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Night and Fog: Origins and Controversy

It’s a tribute to the clarity and cogency of Night and Fog that Resnais’ masterpiece has not been diminished by time, or displaced by longer and more ambitious films on the Holocaust, such as Shoah and Schindler’s List.

In 1954, Hachette published a book of eyewitness accounts of the deportation of the Jews. Selected by Olga Wormser and Henri Michel, these texts described daily life in the camps, the categorization of prisoners, and the extermination process. In November of that year, an exhibition on the same theme opened at the Institut Pédagogique National in Paris. Prompted by Olga Wormser, three film producers––Anatole Dauman, Samy Halfon, and Philippe Lifchitz––visited the exhibition and decided that a film should be made on the subject. Approached by Dauman to direct the documentary, Alain Resnais at first demurred, as he felt that only somebody with first-hand experience of the concentration camps could tackle the job. Finally he agreed, providing that Jean Cayrol (a novelist who would go on to write Resnais’ Muriel) collaborate on the project. Cayrol had been a prisoner at Mauthausen, and in 1946 had written about his experience in Poèmes de la nuit et brouillard (hence the title of Resnais’ documentary).

After shooting on location at Auschwitz and Majdanek, Resnais assembled an initial version of the film in the late autumn of 1955. Cayrol, helped by another mutual friend Chris Marker, wrote a commentary (spoken in a deliberately matter-of-fact manner by Michel Bouquet), and Hanns Eisler came to Paris to compose the music.

Night and Fog was passed by the French board of censors, although one or two shots of corpses had to be cut. A shot of an officer, obviously French because he is wearing a “kepi,” also had to be doctored somewhat to assuage national sensibilities about France being involved in the Holocaust.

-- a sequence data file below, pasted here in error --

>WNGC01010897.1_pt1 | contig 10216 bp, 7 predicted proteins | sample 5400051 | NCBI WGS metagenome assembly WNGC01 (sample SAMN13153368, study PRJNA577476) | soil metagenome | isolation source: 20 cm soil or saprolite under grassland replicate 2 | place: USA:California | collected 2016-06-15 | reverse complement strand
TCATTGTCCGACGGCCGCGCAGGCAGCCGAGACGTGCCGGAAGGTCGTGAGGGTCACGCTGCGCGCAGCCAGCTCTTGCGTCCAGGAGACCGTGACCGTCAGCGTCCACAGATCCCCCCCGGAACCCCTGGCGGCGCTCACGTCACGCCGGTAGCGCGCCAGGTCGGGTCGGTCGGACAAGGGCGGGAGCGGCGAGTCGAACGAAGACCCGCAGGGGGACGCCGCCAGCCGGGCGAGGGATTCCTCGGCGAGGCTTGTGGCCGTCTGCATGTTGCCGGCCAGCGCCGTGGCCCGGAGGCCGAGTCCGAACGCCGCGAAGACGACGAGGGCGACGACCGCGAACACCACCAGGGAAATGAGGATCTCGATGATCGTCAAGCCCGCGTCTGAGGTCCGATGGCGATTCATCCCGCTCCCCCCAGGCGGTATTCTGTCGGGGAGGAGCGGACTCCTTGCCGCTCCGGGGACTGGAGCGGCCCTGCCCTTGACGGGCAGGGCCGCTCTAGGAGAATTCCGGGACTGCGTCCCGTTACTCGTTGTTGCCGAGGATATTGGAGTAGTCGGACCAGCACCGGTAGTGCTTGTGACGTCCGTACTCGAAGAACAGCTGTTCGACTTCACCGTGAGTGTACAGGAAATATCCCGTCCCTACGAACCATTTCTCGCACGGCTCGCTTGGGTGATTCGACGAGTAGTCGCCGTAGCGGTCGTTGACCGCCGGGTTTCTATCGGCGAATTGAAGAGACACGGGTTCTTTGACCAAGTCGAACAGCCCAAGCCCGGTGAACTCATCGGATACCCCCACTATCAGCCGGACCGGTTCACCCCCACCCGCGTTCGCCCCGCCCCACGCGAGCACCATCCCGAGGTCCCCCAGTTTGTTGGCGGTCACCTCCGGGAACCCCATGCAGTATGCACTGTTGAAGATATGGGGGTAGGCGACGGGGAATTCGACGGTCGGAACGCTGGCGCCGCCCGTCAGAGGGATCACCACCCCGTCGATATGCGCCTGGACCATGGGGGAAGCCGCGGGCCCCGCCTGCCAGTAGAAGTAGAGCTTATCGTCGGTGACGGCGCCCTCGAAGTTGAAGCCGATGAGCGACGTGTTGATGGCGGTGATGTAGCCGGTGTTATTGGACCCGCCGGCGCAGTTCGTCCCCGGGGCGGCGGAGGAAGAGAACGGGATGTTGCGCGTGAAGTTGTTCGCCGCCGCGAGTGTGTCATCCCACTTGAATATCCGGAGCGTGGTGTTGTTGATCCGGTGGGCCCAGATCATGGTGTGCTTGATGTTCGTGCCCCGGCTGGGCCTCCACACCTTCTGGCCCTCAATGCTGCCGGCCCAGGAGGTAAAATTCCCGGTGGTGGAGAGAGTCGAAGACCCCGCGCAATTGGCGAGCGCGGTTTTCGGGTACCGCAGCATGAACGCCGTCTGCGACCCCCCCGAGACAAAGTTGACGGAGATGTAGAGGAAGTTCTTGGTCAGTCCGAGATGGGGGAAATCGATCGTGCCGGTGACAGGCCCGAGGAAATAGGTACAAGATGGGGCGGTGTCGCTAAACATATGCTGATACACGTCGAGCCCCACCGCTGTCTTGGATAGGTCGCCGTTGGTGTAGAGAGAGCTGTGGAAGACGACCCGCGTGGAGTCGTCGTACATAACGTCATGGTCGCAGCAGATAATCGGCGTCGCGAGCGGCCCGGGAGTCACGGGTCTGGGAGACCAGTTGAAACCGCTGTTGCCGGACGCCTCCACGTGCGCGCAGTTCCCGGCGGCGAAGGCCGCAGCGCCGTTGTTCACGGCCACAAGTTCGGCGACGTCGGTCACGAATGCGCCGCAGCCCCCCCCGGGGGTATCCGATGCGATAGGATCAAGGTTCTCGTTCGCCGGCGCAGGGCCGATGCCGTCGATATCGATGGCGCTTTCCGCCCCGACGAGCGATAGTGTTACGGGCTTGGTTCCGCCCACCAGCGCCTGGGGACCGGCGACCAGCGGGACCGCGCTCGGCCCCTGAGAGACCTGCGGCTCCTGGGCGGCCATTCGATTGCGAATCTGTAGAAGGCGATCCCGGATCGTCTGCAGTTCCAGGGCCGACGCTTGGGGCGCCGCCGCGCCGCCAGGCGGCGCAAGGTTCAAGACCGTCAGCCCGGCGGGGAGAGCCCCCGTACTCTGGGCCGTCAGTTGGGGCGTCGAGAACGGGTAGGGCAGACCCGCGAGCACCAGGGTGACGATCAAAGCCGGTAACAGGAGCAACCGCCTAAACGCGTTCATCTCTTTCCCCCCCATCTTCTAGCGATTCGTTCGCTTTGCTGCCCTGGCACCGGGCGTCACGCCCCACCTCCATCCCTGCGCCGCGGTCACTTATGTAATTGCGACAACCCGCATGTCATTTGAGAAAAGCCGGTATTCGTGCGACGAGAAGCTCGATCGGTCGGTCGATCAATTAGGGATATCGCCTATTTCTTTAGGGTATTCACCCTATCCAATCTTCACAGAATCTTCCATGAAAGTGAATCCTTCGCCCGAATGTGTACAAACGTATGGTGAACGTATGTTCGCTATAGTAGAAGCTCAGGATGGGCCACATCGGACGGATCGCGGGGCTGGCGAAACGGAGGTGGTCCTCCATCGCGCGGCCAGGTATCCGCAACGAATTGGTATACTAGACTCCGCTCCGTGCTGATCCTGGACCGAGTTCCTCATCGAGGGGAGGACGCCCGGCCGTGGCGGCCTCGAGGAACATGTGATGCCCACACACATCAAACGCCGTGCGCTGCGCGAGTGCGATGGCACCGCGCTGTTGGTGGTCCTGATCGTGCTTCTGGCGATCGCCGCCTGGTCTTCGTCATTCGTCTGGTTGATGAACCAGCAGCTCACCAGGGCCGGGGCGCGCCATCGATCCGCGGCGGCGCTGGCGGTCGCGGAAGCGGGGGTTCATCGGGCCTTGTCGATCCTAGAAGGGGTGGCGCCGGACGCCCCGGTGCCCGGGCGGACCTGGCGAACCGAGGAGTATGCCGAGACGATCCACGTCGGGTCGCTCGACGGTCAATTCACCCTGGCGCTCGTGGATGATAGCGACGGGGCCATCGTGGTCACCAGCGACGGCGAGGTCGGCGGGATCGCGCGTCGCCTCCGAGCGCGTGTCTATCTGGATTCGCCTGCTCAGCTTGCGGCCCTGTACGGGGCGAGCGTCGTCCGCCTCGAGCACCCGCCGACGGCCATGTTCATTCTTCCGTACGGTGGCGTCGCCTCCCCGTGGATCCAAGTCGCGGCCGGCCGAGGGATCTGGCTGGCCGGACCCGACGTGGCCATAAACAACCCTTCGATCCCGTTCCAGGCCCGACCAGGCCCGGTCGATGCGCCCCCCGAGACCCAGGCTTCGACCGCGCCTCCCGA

Night and Fog won the prestigious Prix Jean Vigo, and was selected for the Cannes Festival. But after officials from the West German embassy saw the film at a private screening (authorized in all innocence by Dauman), a letter was sent to the French foreign minister, Christian Pineau, demanding that the film be withdrawn from the French lineup at Cannes. Despite protests, Night and Fog was abruptly replaced by an innocuous documentary on French châteaux. The decision was made by Maurice Lemaire, who as secretary of state for industry and commerce enjoyed ––mysteriously––the ultimate control of the official French selection for festivals.

The papers resounded with accusation and counter-accusation. The foreign minister refused to attend Cannes to open the festival, the eighteen members of the selection committee threatened to resign en masse, and finally Night and Fog was given a slot at the festival, “out of competition,” to coincide with the National Day of the Deportees. Thanks to its overwhelmingly favorable reception by critics and delegates alike on April 29, 1956, Night and Fog found itself selected by the Berlin Festival for an official screening in July the same year.

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